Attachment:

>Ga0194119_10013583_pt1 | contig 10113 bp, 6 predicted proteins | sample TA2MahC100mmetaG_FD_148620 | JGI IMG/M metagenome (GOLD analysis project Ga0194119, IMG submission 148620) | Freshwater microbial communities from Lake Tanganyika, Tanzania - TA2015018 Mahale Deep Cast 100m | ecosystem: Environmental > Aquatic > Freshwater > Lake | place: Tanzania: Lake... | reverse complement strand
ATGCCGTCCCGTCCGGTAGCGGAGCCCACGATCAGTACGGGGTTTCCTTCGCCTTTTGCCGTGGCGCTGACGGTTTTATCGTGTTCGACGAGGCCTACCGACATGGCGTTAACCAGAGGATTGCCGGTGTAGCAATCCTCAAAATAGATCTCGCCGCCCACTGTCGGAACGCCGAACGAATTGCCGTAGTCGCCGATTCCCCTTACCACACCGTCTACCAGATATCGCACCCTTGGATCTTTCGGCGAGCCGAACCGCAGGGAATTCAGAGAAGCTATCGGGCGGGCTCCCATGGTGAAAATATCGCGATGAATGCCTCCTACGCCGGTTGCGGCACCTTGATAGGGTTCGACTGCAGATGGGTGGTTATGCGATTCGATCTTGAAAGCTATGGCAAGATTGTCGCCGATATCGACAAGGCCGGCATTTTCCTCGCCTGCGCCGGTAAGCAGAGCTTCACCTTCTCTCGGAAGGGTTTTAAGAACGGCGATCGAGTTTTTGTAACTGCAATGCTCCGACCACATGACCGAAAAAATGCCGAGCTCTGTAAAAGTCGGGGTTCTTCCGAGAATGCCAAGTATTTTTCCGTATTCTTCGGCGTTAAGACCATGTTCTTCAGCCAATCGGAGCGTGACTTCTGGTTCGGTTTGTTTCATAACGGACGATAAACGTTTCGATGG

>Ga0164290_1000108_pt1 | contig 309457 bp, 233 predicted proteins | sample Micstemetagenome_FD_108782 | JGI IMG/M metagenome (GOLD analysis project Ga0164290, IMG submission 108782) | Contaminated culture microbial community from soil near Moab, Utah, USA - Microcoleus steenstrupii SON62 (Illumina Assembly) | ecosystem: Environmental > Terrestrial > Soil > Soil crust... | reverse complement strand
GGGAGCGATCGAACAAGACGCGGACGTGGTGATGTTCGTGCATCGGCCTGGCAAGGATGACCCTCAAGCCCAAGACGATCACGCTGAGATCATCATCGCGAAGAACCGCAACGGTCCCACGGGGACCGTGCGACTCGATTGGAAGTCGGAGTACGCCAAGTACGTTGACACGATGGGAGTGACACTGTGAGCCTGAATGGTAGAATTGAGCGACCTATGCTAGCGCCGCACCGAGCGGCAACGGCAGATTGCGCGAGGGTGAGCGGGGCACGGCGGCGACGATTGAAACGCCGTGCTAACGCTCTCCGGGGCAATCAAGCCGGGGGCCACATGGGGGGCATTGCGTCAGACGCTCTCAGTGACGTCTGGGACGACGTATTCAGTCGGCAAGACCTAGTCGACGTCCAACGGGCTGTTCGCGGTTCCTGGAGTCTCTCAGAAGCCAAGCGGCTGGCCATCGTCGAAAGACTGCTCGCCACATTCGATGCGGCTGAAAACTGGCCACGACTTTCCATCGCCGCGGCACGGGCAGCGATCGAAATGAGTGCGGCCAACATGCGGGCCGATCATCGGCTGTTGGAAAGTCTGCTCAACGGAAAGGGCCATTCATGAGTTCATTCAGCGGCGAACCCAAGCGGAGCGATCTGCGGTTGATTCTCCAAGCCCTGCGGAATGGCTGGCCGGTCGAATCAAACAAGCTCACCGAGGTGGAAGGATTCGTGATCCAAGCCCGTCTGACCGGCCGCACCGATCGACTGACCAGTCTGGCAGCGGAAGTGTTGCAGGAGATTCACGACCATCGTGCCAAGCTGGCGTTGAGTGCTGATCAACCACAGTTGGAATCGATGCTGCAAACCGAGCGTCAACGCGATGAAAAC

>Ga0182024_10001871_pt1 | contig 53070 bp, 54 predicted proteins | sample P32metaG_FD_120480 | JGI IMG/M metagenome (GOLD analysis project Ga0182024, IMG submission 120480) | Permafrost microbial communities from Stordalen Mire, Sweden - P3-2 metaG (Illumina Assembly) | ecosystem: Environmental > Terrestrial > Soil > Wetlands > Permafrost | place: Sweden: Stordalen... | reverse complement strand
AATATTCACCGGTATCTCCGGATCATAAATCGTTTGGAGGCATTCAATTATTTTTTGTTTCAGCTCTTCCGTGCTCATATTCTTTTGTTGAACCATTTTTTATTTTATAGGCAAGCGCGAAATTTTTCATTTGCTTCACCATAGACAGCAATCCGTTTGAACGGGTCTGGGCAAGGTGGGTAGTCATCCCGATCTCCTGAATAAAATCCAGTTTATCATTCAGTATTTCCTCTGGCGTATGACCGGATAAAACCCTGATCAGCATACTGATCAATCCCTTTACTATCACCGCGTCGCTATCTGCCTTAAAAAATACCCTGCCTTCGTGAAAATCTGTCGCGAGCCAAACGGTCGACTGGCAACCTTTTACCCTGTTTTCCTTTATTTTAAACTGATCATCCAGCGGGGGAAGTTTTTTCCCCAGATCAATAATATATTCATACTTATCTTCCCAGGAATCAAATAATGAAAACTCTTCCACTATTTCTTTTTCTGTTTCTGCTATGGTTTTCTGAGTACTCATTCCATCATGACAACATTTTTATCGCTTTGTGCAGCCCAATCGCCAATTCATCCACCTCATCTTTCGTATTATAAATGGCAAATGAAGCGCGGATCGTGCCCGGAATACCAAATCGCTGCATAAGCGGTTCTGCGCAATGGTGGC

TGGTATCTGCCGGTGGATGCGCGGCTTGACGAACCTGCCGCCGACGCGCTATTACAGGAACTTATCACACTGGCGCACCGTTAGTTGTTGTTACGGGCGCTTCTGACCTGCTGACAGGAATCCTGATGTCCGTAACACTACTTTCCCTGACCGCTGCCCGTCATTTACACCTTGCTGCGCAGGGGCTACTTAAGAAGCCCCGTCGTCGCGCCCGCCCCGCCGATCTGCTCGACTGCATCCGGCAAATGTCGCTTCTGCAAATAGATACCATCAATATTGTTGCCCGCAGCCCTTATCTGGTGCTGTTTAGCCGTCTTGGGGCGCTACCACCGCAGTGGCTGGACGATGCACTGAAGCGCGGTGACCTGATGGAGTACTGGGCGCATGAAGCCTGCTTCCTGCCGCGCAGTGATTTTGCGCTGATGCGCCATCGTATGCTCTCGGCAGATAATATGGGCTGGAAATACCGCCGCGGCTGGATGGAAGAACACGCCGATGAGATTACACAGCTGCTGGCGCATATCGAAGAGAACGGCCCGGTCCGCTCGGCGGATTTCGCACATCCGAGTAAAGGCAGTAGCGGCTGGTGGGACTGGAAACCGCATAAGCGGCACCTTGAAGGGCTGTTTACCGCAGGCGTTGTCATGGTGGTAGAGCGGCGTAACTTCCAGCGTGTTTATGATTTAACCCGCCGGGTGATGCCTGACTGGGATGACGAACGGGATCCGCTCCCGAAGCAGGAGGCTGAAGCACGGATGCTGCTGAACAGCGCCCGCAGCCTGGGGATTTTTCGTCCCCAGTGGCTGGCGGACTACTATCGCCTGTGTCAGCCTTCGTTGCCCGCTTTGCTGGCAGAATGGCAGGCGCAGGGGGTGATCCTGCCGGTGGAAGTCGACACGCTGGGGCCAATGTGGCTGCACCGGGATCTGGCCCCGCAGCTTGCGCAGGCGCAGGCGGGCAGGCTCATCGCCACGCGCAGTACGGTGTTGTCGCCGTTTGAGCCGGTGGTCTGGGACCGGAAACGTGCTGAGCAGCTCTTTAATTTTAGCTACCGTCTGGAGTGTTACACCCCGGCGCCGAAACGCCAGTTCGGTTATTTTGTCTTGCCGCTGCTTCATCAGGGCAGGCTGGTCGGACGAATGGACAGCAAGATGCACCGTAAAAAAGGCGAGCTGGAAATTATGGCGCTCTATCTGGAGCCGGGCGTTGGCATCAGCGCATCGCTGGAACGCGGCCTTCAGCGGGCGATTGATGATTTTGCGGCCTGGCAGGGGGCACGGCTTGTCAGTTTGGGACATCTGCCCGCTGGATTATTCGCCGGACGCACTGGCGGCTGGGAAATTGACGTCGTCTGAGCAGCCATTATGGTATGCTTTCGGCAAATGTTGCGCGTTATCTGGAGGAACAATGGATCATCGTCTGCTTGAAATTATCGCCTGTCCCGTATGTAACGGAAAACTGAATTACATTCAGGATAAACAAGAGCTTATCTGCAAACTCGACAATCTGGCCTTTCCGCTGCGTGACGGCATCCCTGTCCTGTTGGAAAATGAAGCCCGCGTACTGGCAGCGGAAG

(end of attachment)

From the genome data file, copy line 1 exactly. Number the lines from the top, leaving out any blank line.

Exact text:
>Ga0194119_10013583_pt1 | contig 10113 bp, 6 predicted proteins | sample TA2MahC100mmetaG_FD_148620 | JGI IMG/M metagenome (GOLD analysis project Ga0194119, IMG submission 148620) | Freshwater microbial communities from Lake Tanganyika, Tanzania - TA2015018 Mahale Deep Cast 100m | ecosystem: Environmental > Aquatic > Freshwater > Lake | place: Tanzania: Lake... | reverse complement strand